MALFORMATIONS OF THE URETHRA Commonest of all malformations of the urethra is a marked lat eral displacement or obliquity of the external orifice. When the ure thral orifice appears distinctly on one side, there is apt to be a shal low vertical fissure at a corresponding point on the opposite side, with ft ridge between the two, appearing to indicate an early embry onic double, urethra.
Other malformations are due to failure in the development of some portion of the urethral wall in embryonic life. These are called, accordingly as the defective part is the external or internal portion of the urethra, defectus urethrce externus and defectus urethrce interims. If the whole urethra is wanting, the anomaly is described as defectus urethrce totalis. If a portion of the anterior inferior wall is absent, the condition is one of hypospadias.
These anomalies of the urethra are as a rule associated with other anomalies of the external and internal genital organs.
Defectus Urethrce Totalis.—In total absence of the urethra its rudiments are invisible externally, and the opening for the discharge of the urine exists in the form of a slit in the base of the bladder. In a case of Langenbeck's, cited by Winckel, a girl of nineteen had an imperforate hymen, the urethra was absent, and vagina and bladder formed a common canal.
Atresia of the Urethra.—In this case, the urethra is open as far as the bladder, which is closed and together with the ureters dilated. Schatz has reported a case in which the urethra ended in a cul-de-sac 5 mm. long. The rest of the urinary apparatus and the internal
genitals were completely divided into right and left, and the bladders opened into the vagina through congenital vesico-vaginal fistulee.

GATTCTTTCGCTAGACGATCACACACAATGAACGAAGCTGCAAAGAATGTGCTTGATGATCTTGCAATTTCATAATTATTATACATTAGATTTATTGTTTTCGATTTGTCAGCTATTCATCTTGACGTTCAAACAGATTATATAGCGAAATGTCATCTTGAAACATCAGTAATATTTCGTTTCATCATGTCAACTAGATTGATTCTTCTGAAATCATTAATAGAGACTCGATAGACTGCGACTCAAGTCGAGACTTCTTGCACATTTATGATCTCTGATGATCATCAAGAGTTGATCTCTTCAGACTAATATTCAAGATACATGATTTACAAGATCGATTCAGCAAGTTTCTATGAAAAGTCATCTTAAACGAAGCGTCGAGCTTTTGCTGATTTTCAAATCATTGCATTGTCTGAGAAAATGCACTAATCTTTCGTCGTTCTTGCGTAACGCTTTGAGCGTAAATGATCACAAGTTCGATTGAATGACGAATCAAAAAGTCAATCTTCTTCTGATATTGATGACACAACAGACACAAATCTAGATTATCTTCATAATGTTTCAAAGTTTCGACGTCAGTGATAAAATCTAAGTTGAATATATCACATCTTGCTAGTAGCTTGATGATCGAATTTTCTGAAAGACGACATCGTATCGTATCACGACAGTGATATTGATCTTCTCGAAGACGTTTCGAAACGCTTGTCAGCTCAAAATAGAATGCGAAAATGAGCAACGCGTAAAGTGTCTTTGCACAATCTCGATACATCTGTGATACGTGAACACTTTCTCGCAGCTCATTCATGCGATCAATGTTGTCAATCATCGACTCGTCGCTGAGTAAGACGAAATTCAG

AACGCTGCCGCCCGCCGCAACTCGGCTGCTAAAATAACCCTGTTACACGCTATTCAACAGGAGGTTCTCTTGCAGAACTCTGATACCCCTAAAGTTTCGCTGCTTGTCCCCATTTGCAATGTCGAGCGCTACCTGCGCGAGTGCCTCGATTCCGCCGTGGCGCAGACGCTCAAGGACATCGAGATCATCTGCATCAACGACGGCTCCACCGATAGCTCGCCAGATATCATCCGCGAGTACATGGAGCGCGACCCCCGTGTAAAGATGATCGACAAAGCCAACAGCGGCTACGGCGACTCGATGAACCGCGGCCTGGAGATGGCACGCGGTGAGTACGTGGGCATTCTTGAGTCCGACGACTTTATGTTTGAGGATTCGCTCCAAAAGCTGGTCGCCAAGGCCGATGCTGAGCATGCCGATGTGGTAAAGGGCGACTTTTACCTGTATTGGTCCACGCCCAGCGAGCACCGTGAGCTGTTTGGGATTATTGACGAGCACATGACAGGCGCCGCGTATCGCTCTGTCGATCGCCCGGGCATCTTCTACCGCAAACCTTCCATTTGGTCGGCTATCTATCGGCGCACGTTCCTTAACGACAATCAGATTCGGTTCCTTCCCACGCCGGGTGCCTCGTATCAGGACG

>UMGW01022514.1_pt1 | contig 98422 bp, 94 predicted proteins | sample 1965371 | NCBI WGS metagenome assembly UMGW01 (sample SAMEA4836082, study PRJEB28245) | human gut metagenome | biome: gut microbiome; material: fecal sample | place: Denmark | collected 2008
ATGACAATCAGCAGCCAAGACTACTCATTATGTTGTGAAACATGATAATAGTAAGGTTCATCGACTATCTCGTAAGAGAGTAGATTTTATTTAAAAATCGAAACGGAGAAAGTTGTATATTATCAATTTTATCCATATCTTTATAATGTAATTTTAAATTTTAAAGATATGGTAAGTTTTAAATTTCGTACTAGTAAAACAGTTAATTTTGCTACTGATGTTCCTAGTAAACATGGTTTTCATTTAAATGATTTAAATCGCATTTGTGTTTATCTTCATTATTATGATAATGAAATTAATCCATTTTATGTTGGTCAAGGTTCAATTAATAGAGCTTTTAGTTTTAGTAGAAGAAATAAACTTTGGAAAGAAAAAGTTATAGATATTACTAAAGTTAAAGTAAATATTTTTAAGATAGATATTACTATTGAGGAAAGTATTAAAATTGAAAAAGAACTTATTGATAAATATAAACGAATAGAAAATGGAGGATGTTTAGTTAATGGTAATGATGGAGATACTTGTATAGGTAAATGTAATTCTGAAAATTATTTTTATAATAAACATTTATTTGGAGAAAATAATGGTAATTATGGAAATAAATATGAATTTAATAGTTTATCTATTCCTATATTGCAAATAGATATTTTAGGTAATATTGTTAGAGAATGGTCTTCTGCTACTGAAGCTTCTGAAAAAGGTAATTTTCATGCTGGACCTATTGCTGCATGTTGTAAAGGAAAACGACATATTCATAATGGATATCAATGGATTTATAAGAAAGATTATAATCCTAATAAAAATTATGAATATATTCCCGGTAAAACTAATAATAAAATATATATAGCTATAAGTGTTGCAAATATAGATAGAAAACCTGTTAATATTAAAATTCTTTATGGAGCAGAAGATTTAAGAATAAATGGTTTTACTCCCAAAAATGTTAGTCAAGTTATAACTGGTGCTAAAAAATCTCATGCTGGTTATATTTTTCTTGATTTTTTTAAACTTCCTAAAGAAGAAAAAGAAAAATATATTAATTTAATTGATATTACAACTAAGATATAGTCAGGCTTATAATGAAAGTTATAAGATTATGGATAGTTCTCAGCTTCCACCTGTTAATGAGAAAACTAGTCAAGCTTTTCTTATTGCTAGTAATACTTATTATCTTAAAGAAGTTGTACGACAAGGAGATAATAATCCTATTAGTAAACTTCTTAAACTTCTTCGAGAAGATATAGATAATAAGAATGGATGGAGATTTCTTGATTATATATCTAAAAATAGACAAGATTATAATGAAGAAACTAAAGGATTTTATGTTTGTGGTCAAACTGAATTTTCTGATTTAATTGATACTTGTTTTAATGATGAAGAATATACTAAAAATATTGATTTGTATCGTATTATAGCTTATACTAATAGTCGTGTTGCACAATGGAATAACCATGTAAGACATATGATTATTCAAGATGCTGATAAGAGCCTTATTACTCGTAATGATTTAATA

Hypospadias.—In hypospadias, the anterior and some of the lateral urethral walls are present and indicated by a furrow, while the inferior wall is absent from the external orifice to a greater or less extent backward; the urethra thus opens well within the vagina. In one instance of this kind, in the case of a woman forty-six years old, the common urinary and vaginal orifice lay small and contracted underneath the symphysis. A half an inch farther in, it was divided into three passages, the anterior being the urethra, which was an inch long, and the posterior a double vagina nearly three inches long.
Many of these affections do not call for treatment, being either anomalies occasioning death in foetal life, as in the case of atresia, or associated with other serious malformations of the external genitals.
Mandl has reported a case (Wiener klinische Wochenschrift, 1891, page 515), of retention of urine for two days in a child, with a con genital atresia; the retention was accompanied by vomiting and con vulsions. The atresia was broken through by passing a sound into the bladder, and the symptoms were entirely relieved.